My desktop computer’s fans started to get annoyingly loud after years of faithful service. In my case, there were two causes: dust blocking the CPU heatsink airflow causing high fan speed, and a grinding power supply fan, probably due to normal wear or lack of lubrication. Another cause of noise related to the fan is vibration in the cabinet at some resonant frequency. Usually just tweaking the case or adjusting the computer cabinet cover will fix that problem.
Aside from that, loud or noisy fans should not be ignored. Eventually, your computer could overheat, leading to intermittent failures or even permanent damage and data corruption. Here are some ways you can prevent this.
1. Clean Exterior Air Vents
The first and easiest thing to do is take a vacuum cleaner and suck the dust out of the vents from the outside. Be sure to turn your computer off first. Use a cotton swab to remove any dust that you can’t vacuum out. You’ll be amazed at the amount of gunk you find. You should do this about once a year.
2. Clean the Interior
If your vents were dusty on the outside, chances are that the interior of your computer is even more dusty. Unplug your computer, then open the case and carefully vacuum out the dust around the fans, heat sinks, power supply, and any other areas where dust has accumulated. Use the narrow vacuum nozzle and take care not to directly touch the delicate electronics with it. Instead, try to suck the dust out without touching anything with the nozzle. For any stubborn areas, use a cotton swab.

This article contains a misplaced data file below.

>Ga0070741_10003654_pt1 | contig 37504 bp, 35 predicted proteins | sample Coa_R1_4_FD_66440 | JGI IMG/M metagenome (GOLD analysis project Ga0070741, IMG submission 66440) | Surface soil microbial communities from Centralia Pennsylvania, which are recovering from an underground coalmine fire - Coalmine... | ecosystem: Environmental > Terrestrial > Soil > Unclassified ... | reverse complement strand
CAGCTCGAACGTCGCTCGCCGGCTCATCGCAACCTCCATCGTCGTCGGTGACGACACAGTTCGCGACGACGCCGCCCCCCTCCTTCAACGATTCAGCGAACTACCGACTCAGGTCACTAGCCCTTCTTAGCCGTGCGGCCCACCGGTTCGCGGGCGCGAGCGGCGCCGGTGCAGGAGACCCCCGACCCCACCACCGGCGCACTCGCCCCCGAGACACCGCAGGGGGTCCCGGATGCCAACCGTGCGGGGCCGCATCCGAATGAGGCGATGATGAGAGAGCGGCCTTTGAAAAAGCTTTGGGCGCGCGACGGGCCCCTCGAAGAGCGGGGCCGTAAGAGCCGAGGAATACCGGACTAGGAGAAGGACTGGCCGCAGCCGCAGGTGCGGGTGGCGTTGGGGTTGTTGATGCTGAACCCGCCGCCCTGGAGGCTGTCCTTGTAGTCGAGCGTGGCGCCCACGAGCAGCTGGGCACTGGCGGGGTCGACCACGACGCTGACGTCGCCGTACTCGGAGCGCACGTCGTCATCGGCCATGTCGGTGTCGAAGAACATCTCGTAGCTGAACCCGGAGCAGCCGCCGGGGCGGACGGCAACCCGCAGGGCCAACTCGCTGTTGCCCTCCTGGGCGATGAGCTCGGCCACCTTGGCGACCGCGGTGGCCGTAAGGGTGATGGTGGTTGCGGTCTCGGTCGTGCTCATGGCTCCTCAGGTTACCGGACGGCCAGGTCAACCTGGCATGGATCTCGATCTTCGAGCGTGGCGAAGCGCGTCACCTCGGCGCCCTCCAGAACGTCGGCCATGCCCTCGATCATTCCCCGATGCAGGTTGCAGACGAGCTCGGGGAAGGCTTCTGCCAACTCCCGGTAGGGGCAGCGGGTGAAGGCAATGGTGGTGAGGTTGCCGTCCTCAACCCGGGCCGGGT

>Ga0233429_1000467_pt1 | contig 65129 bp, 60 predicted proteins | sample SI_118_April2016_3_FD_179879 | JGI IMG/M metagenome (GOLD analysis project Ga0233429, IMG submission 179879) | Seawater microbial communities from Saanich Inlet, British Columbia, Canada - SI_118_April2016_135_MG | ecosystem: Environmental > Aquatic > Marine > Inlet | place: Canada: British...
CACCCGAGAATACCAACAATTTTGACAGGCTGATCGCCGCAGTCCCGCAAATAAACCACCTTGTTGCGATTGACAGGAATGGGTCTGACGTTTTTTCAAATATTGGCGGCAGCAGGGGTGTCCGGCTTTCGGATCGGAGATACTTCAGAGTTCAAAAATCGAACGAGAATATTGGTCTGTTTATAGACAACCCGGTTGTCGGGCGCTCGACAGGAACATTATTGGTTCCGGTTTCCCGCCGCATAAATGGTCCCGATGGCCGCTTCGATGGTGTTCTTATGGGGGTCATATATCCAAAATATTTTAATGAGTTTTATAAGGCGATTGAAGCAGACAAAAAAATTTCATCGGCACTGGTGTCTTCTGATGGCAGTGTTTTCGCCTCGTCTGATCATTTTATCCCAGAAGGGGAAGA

In my case, this solved the initial noisy fan problem that I had! If it solves yours, then great! But, you might still want to proceed to the next section after you see the photo of the dust that had accumulated on my CPU heatsink.
3. Clean the CPU Heatsink Fins
Since the rest of the computer was so dusty, I figured the inside of the heatsink might be dusty too, so I opened it up. This is a bit more challenging, so only attempt if you’re comfortable working with the inside of your computer. In my Dell XPS400, I simply unscrewed two screws, and the plastic heatsink assembly tilted out of the way. It wasn’t difficult. When I opened it up, I was not prepared for the disgusting amount of dust that was in there!